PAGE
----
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From Michael McCandless <>
Subject Re: Reference counting inside a GC host (was "real time updates")
Date Wed, 25 Mar 2009 12:08:32 GMT
Marvin Humphrey <> wrote:

>> So... one alternative would be to separately track a private-to-Lucy
>> refCount from the host object's refCount?
> Since you refer to the "host object's refCount", I take it the following
> passage applies to refcounted systems like Perl and Python, and not to GC
> systems like Ruby and Java:

Sorry, let me refine the proposal: let the host GC the host object,
and Lucy GC's the C object, and cross-link (circular ref) the firt
time the bridge is crossed.

I think Java (JNI) actually exposes a refCount-like API, ie you can
say "I (C) am referring to Java object X", which I think just adds a
new global ref that the tracing collector includes.  Presumably Ruby
exposes something similar?  And RefCount host languages obviously let
you incRef/decRef.

>> Then, for Lucy objects that
>> never cross the bridge you wouldn't have to make a "false" host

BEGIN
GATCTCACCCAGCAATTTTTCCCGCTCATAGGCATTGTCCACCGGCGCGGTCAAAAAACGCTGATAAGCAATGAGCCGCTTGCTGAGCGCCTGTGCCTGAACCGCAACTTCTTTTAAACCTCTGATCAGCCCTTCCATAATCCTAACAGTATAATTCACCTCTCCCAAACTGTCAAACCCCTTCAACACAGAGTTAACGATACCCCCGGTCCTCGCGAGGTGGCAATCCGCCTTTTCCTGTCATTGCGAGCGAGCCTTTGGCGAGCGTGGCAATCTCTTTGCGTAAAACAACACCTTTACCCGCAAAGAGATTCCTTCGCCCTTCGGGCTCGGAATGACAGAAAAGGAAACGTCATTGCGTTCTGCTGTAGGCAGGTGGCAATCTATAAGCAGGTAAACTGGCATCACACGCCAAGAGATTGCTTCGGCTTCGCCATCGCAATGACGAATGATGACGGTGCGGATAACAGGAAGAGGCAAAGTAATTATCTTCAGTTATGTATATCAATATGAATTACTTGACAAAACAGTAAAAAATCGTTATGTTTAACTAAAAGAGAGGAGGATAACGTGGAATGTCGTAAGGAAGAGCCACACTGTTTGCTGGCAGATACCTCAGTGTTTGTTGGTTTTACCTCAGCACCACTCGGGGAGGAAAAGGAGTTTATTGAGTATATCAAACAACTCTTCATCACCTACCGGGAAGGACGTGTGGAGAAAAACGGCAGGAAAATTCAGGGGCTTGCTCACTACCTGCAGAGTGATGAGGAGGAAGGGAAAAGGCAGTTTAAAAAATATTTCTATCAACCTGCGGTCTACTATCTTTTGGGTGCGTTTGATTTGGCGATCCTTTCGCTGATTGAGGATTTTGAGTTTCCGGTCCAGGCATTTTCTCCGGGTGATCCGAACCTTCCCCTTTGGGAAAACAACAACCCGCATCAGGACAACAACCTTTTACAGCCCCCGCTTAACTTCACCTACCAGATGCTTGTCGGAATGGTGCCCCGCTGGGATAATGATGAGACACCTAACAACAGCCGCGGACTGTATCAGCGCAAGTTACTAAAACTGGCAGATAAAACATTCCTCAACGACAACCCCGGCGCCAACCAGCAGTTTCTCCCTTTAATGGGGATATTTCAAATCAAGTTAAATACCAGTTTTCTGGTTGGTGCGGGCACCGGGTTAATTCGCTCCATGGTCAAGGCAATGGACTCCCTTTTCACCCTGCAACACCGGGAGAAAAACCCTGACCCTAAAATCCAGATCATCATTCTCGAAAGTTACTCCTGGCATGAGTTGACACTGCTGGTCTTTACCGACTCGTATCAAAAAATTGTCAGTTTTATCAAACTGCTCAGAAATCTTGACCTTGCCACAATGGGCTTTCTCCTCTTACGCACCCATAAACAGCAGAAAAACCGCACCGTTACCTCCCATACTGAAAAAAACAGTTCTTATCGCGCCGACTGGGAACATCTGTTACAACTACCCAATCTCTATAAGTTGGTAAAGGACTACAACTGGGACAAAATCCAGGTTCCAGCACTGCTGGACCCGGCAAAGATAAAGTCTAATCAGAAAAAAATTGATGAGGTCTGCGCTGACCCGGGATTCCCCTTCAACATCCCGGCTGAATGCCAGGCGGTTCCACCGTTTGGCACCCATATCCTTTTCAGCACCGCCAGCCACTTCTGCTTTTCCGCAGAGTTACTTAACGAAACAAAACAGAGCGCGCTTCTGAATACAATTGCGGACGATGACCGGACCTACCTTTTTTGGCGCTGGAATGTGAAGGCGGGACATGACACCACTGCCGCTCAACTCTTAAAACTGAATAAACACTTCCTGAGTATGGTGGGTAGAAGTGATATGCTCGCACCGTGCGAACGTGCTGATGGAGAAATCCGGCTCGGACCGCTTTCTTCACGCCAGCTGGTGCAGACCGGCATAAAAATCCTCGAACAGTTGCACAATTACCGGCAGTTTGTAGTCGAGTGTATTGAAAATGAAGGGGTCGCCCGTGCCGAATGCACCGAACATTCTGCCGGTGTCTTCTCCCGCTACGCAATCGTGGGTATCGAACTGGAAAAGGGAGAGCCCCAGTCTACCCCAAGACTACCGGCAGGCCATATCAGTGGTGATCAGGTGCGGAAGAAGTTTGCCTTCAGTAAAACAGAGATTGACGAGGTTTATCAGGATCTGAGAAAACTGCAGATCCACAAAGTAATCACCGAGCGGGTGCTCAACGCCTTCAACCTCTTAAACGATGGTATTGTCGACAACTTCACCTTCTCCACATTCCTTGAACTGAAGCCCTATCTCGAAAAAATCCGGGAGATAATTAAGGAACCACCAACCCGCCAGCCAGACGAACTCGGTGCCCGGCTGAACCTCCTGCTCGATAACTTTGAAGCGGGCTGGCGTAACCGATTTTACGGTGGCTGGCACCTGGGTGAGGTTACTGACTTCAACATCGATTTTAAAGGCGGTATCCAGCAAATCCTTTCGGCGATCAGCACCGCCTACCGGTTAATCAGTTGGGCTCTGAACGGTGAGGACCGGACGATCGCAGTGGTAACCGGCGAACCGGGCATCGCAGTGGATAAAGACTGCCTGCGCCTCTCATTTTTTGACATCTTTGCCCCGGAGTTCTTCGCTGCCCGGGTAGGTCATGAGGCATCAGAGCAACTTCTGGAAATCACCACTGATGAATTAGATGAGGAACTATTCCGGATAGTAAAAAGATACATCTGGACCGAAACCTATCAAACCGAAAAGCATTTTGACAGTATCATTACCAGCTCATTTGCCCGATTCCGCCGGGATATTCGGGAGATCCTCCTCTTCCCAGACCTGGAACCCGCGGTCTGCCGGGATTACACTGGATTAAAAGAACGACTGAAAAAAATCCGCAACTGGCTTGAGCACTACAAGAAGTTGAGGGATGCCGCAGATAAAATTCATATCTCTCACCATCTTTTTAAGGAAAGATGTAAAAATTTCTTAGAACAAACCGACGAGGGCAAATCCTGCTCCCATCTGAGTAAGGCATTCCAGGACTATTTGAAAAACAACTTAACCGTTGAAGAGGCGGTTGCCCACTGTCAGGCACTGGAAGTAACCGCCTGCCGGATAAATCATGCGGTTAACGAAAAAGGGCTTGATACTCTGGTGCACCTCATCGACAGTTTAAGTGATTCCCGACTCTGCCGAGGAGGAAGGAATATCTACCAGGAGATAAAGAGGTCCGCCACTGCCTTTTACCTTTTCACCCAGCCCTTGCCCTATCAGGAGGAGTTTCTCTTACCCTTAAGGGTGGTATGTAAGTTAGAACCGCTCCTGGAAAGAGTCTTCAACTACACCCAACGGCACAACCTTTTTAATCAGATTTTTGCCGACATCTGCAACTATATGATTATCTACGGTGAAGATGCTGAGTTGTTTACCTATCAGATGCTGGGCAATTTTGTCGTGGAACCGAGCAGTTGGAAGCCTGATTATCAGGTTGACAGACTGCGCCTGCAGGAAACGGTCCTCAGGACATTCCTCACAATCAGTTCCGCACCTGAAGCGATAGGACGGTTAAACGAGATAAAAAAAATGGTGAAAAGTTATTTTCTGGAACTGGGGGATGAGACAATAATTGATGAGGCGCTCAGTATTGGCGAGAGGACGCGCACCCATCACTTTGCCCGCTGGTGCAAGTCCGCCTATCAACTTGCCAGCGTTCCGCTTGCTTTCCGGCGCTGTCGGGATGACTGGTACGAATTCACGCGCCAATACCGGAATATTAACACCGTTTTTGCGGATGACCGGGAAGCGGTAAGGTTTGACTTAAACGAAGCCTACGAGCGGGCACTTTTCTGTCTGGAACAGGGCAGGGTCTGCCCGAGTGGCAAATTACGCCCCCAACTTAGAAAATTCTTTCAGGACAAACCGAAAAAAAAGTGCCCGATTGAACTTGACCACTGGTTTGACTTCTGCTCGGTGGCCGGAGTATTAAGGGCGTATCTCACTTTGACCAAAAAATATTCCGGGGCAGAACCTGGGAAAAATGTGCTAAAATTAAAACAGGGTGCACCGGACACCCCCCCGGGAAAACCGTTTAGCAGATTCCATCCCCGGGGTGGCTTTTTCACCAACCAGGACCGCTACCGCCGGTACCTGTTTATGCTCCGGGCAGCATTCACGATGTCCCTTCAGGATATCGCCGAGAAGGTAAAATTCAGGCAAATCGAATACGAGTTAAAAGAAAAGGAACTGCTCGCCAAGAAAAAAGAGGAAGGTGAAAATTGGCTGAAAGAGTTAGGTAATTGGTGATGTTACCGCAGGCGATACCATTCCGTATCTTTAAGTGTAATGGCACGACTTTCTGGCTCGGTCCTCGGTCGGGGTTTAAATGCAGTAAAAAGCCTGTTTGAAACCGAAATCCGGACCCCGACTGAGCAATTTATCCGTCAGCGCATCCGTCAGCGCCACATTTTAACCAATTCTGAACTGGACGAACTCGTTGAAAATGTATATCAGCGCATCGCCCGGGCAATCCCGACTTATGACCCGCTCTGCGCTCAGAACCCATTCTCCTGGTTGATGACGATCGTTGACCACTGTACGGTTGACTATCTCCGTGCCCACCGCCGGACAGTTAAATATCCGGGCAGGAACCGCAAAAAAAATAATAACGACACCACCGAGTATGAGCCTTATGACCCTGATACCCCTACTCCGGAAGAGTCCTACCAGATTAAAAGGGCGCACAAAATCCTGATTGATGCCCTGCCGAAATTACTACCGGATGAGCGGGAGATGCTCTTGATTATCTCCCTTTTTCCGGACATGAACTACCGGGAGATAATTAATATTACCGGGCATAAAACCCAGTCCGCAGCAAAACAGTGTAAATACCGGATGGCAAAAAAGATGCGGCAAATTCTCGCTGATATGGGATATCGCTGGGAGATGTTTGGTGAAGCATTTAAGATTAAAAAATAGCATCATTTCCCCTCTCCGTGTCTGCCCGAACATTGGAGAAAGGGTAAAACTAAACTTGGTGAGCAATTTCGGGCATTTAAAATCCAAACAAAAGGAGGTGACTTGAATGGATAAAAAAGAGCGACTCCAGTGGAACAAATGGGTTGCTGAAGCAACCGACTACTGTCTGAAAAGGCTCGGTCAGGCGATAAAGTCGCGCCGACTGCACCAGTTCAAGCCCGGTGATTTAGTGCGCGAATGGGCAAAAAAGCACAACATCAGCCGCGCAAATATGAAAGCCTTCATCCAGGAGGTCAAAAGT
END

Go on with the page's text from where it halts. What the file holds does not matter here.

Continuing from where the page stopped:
>> object.  But you'd need to take care to destroy an object when both
>> Lucy's Obj & the host's wrapper obj drop to refCount 1.
> OK, if I understand you correctly, then there would be two refcounts.
> In essence, we intentionally create a circular reference between the Lucy
> object and the host wrapper object.  However, we avoid the memory leak because
> whenever either of the two refcounts falls to one, we see whether the other
> refcount is also at 1 -- and if that's the case, we destroy the object.
> The problem I see here is that we don't necessarily have control over what
> happens during the host refcounting.  In Perl at least, I don't know of a way
> to override what happens during SvREFCNT_dec, because it's not a method.  So
> we can't set up a trigger that fires when the Perl object wrapper's refcount
> falls to 1 -- the only event we can count on is the call to $obj->DESTROY()